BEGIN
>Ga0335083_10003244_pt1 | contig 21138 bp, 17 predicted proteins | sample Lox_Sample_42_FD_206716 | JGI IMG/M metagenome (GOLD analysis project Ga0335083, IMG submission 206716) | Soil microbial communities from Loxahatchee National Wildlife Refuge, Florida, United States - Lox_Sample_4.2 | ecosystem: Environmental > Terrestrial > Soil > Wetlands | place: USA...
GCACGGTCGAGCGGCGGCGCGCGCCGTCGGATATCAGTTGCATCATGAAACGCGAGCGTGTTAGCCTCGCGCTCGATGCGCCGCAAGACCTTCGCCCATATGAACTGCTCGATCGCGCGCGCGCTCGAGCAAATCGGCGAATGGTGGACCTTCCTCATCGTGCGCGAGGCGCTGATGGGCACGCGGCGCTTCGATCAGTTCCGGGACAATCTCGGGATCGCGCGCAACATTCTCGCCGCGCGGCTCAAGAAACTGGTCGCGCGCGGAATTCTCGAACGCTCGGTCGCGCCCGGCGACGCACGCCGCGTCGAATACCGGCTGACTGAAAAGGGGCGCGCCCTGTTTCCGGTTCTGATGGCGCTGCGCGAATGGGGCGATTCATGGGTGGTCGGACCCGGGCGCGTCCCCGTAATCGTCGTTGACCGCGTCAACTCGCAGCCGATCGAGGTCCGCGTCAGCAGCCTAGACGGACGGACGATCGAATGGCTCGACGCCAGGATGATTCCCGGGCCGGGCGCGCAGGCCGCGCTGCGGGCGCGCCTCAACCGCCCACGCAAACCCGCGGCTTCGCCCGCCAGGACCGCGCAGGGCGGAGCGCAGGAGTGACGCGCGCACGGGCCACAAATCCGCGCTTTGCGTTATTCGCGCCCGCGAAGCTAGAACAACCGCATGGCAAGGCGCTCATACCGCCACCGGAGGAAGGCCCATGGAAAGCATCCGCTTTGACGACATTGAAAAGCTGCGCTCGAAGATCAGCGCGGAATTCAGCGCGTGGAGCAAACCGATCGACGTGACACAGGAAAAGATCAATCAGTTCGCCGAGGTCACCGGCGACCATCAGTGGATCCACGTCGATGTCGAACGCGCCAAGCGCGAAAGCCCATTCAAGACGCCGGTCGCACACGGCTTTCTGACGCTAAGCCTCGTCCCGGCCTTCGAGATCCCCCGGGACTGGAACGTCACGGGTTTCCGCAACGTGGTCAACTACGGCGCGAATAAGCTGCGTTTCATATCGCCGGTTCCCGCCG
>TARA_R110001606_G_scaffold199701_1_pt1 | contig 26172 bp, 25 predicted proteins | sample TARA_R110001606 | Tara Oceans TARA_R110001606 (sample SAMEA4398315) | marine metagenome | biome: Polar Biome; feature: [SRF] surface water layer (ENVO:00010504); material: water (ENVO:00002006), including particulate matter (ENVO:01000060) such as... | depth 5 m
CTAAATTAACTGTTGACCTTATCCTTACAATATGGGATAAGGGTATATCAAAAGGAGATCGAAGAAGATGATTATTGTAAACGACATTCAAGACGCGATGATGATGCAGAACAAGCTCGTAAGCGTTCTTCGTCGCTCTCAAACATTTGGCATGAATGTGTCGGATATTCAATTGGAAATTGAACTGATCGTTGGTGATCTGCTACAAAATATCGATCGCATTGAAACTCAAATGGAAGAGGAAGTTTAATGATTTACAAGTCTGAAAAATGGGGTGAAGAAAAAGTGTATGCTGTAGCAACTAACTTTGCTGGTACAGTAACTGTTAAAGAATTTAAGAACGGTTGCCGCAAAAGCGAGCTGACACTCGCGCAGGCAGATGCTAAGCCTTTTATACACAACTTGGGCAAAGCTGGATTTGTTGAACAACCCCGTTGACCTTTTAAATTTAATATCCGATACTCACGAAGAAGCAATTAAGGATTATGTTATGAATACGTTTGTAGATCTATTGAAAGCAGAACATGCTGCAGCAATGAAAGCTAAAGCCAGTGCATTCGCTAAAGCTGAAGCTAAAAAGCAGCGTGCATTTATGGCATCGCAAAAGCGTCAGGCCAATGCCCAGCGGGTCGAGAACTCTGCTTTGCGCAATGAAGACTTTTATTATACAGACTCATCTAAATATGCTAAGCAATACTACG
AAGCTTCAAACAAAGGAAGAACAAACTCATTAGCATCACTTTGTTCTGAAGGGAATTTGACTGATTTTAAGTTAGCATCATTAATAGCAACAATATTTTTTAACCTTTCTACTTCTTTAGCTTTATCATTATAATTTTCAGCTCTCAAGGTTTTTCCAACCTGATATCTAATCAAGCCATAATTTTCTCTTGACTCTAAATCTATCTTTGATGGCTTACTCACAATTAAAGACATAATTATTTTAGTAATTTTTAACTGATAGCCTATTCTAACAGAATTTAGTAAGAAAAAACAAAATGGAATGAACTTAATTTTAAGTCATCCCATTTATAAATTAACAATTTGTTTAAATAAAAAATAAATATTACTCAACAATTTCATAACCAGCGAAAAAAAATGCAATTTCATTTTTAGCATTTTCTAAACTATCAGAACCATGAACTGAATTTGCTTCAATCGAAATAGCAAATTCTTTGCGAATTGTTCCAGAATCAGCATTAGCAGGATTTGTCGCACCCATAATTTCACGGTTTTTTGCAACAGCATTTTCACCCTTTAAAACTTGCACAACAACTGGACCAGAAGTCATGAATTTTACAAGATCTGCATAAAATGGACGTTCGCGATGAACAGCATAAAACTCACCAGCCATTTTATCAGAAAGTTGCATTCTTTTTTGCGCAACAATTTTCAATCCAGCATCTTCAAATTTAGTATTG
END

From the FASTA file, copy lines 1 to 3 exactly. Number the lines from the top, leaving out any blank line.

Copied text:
>Ga0335083_10003244_pt1 | contig 21138 bp, 17 predicted proteins | sample Lox_Sample_42_FD_206716 | JGI IMG/M metagenome (GOLD analysis project Ga0335083, IMG submission 206716) | Soil microbial communities from Loxahatchee National Wildlife Refuge, Florida, United States - Lox_Sample_4.2 | ecosystem: Environmental > Terrestrial > Soil > Wetlands | place: USA...
GCACGGTCGAGCGGCGGCGCGCGCCGTCGGATATCAGTTGCATCATGAAACGCGAGCGTGTTAGCCTCGCGCTCGATGCGCCGCAAGACCTTCGCCCATATGAACTGCTCGATCGCGCGCGCGCTCGAGCAAATCGGCGAATGGTGGACCTTCCTCATCGTGCGCGAGGCGCTGATGGGCACGCGGCGCTTCGATCAGTTCCGGGACAATCTCGGGATCGCGCGCAACATTCTCGCCGCGCGGCTCAAGAAACTGGTCGCGCGCGGAATTCTCGAACGCTCGGTCGCGCCCGGCGACGCACGCCGCGTCGAATACCGGCTGACTGAAAAGGGGCGCGCCCTGTTTCCGGTTCTGATGGCGCTGCGCGAATGGGGCGATTCATGGGTGGTCGGACCCGGGCGCGTCCCCGTAATCGTCGTTGACCGCGTCAACTCGCAGCCGATCGAGGTCCGCGTCAGCAGCCTAGACGGACGGACGATCGAATGGCTCGACGCCAGGATGATTCCCGGGCCGGGCGCGCAGGCCGCGCTGCGGGCGCGCCTCAACCGCCCACGCAAACCCGCGGCTTCGCCCGCCAGGACCGCGCAGGGCGGAGCGCAGGAGTGACGCGCGCACGGGCCACAAATCCGCGCTTTGCGTTATTCGCGCCCGCGAAGCTAGAACAACCGCATGGCAAGGCGCTCATACCGCCACCGGAGGAAGGCCCATGGAAAGCATCCGCTTTGACGACATTGAAAAGCTGCGCTCGAAGATCAGCGCGGAATTCAGCGCGTGGAGCAAACCGATCGACGTGACACAGGAAAAGATCAATCAGTTCGCCGAGGTCACCGGCGACCATCAGTGGATCCACGTCGATGTCGAACGCGCCAAGCGCGAAAGCCCATTCAAGACGCCGGTCGCACACGGCTTTCTGACGCTAAGCCTCGTCCCGGCCTTCGAGATCCCCCGGGACTGGAACGTCACGGGTTTCCGCAACGTGGTCAACTACGGCGCGAATAAGCTGCGTTTCATATCGCCGGTTCCCGCCG
>TARA_R110001606_G_scaffold199701_1_pt1 | contig 26172 bp, 25 predicted proteins | sample TARA_R110001606 | Tara Oceans TARA_R110001606 (sample SAMEA4398315) | marine metagenome | biome: Polar Biome; feature: [SRF] surface water layer (ENVO:00010504); material: water (ENVO:00002006), including particulate matter (ENVO:01000060) such as... | depth 5 m